China says it will give rights to undocumented children

Li Xue, right, and her elder sister Li Bin. Li Xue wasn't able to go to school because she didn't have a hukou.

Story highlights

  • China says it will give unregistered citizens long denied rights
  • Some 13 million undocumented citizens expected to be affected
  • Li Xue was one of these undocumented, born in violation of the one-child policy

(CNN)China says it will provide 13 million unregistered citizens, most born in violation of China's one-child policy, with crucial documents giving them access to long-denied healthcare and schooling.

Chinese state media reported that Xi Jinping announced the move at a meeting on Wednesday.
    In October, China said it would end its controversial population policy, which restricted most couples to just one child and barred any extra from being registered unless they paid a steep fine.
    People without the documentation, known in Chinese as hukou or household registration, often find themselves marginalized in society.
    Household registration reform in China
    Household registration reform in China


      Household registration reform in China


    Household registration reform in China 02:01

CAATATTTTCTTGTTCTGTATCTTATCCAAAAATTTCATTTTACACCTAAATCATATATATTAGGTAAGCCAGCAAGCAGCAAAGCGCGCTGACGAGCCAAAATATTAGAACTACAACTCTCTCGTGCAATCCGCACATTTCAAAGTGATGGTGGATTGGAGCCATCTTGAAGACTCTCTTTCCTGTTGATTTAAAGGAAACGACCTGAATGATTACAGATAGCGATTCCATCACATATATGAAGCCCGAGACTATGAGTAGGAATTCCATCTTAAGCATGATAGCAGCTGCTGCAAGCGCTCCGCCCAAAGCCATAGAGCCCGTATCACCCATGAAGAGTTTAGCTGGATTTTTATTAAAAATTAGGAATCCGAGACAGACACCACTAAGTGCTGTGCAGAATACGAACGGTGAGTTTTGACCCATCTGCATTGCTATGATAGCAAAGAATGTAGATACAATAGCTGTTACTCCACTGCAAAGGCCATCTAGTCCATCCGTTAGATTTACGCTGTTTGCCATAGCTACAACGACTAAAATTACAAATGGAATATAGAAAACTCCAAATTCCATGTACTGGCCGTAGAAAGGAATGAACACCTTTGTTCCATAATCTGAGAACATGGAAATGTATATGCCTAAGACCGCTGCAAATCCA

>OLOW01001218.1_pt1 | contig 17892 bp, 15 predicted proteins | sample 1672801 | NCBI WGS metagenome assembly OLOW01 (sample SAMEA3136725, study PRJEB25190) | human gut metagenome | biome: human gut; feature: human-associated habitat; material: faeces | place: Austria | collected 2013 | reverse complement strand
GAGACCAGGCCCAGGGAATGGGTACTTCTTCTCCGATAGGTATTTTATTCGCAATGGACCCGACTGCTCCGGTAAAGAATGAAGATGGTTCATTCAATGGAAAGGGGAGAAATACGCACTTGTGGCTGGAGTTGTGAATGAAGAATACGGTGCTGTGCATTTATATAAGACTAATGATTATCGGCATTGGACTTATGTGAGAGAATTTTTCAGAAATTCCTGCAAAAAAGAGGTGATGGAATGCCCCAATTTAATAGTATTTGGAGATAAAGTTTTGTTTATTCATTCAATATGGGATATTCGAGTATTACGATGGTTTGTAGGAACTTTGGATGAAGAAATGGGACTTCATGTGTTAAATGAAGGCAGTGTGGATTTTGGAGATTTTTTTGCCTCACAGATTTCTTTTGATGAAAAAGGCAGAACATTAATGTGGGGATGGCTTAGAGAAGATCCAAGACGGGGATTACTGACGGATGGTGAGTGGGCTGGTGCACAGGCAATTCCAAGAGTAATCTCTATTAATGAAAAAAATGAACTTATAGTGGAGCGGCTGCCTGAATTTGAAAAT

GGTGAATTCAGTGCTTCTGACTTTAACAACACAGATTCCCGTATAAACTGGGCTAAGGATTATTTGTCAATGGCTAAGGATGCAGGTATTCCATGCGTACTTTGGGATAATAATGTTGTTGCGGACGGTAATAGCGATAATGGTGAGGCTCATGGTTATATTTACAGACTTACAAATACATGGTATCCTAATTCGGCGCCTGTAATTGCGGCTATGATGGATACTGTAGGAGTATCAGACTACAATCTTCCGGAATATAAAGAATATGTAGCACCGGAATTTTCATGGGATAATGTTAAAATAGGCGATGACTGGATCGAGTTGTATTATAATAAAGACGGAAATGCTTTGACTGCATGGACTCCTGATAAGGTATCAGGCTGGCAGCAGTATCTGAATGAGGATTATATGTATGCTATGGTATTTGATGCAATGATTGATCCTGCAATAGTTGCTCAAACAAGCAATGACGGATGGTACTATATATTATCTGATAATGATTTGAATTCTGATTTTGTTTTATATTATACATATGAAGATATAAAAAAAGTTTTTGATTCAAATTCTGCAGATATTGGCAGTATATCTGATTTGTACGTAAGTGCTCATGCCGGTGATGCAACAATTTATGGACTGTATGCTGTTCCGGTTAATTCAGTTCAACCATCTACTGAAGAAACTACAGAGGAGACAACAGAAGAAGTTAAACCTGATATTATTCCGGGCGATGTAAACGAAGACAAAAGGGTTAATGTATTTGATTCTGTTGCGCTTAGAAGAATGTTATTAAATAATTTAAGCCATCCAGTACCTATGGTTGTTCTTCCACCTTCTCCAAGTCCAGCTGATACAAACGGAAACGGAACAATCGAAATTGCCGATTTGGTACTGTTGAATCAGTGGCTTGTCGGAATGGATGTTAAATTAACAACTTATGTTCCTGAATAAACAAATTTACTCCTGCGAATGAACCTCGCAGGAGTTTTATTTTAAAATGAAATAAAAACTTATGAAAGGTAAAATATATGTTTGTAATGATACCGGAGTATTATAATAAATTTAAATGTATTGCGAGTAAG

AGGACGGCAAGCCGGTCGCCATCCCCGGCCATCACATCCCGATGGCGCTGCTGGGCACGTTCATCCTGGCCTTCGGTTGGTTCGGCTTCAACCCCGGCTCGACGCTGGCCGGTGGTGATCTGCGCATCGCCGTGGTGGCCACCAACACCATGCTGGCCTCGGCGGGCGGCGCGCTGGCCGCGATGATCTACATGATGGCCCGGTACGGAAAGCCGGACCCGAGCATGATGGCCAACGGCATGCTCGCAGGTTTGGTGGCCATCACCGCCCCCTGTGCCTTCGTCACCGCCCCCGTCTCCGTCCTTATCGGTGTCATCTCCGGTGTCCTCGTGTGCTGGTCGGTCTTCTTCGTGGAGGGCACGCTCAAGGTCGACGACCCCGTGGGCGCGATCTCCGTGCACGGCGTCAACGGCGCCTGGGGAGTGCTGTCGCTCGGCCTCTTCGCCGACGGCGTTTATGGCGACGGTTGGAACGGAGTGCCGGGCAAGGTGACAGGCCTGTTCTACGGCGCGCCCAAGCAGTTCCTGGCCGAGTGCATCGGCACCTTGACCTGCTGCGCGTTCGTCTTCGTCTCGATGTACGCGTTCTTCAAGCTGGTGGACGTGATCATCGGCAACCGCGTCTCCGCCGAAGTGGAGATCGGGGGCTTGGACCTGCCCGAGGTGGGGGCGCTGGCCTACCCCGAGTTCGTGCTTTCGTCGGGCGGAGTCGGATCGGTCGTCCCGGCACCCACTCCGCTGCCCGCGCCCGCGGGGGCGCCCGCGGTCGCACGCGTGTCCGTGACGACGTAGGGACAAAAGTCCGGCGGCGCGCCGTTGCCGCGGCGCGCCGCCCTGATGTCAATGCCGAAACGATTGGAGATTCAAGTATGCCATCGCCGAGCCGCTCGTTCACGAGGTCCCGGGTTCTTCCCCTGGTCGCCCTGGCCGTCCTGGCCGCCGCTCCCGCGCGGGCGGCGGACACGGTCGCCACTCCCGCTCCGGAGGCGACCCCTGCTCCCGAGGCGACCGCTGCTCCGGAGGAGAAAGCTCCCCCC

Hukou provides access to a state education and healthcare in your hometown and without one, it's very difficult for "black children," as they are called in Chinese media, to open a bank account, get married or find formal employment.
    "It is a basic legal right for Chinese citizens to lawfully register for hukou. It's also a premise for citizens to participate in social affairs, enjoy rights and fulfill duties," the statement said, according to official news agency Xinhua.
    Li Xue's parents couldn't pay the 5,000 yuan penalty demanded by family planning authorities when she was born in 1993. Unable to attend a state school, she was taught by her elder sister.
    Now working in a restaurant, she's hopeful that if she's able to obtain her hukou, she will fulfill her dream of studying law but she said it was too early to make any plans.
    "They need to put their words into action. No authority has reached out to me."